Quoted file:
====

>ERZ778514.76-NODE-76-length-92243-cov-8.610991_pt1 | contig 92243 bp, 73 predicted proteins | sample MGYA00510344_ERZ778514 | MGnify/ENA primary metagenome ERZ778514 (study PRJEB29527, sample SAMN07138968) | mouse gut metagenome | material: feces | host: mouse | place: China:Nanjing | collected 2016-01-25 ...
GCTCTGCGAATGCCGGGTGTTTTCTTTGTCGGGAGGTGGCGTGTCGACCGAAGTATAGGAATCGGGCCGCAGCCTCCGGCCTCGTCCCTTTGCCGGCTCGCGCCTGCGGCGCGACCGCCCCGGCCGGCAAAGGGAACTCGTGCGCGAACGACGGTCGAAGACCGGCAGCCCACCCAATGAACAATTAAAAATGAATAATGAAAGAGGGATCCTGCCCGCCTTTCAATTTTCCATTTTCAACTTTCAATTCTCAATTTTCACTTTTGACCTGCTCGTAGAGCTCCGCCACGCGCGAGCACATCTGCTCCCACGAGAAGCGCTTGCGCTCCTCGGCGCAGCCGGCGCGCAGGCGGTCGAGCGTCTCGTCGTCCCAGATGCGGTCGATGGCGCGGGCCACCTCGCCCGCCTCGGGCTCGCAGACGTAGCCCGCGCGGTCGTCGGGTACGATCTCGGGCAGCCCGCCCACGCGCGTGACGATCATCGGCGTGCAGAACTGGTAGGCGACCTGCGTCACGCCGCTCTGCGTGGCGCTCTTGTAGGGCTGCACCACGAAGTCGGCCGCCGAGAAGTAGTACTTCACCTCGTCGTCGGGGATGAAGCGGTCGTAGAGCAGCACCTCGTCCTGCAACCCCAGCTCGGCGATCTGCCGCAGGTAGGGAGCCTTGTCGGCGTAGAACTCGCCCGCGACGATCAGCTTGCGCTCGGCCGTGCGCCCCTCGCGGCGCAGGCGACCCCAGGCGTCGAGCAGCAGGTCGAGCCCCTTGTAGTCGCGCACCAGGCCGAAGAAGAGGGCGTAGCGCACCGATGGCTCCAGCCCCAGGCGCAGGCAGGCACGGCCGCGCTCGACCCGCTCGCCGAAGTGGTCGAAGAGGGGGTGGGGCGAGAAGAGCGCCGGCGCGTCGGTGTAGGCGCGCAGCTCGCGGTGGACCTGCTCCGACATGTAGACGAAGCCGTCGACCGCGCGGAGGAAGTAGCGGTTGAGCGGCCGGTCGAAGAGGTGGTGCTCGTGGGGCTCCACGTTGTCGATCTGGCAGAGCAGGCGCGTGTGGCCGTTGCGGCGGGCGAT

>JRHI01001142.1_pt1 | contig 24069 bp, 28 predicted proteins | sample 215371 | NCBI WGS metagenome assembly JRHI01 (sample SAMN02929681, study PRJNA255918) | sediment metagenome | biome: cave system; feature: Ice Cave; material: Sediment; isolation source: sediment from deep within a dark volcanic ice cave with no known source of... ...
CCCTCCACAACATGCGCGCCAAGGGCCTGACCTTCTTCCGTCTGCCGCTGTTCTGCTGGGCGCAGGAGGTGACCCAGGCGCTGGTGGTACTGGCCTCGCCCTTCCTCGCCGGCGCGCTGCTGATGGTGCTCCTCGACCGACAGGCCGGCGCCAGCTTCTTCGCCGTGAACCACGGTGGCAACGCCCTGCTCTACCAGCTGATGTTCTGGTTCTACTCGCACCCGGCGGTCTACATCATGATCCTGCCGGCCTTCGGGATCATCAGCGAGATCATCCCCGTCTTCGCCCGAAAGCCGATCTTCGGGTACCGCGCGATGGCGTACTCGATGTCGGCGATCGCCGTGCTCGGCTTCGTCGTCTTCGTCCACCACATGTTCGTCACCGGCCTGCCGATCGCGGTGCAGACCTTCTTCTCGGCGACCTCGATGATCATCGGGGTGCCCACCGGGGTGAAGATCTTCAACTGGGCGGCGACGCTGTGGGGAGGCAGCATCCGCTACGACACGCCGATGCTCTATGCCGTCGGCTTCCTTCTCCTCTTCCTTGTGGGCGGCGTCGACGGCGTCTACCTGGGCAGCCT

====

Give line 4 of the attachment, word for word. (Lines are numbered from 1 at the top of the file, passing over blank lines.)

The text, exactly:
CCCTCCACAACATGCGCGCCAAGGGCCTGACCTTCTTCCGTCTGCCGCTGTTCTGCTGGGCGCAGGAGGTGACCCAGGCGCTGGTGGTACTGGCCTCGCCCTTCCTCGCCGGCGCGCTGCTGATGGTGCTCCTCGACCGACAGGCCGGCGCCAGCTTCTTCGCCGTGAACCACGGTGGCAACGCCCTGCTCTACCAGCTGATGTTCTGGTTCTACTCGCACCCGGCGGTCTACATCATGATCCTGCCGGCCTTCGGGATCATCAGCGAGATCATCCCCGTCTTCGCCCGAAAGCCGATCTTCGGGTACCGCGCGATGGCGTACTCGATGTCGGCGATCGCCGTGCTCGGCTTCGTCGTCTTCGTCCACCACATGTTCGTCACCGGCCTGCCGATCGCGGTGCAGACCTTCTTCTCGGCGACCTCGATGATCATCGGGGTGCCCACCGGGGTGAAGATCTTCAACTGGGCGGCGACGCTGTGGGGAGGCAGCATCCGCTACGACACGCCGATGCTCTATGCCGTCGGCTTCCTTCTCCTCTTCCTTGTGGGCGGCGTCGACGGCGTCTACCTGGGCAGCCT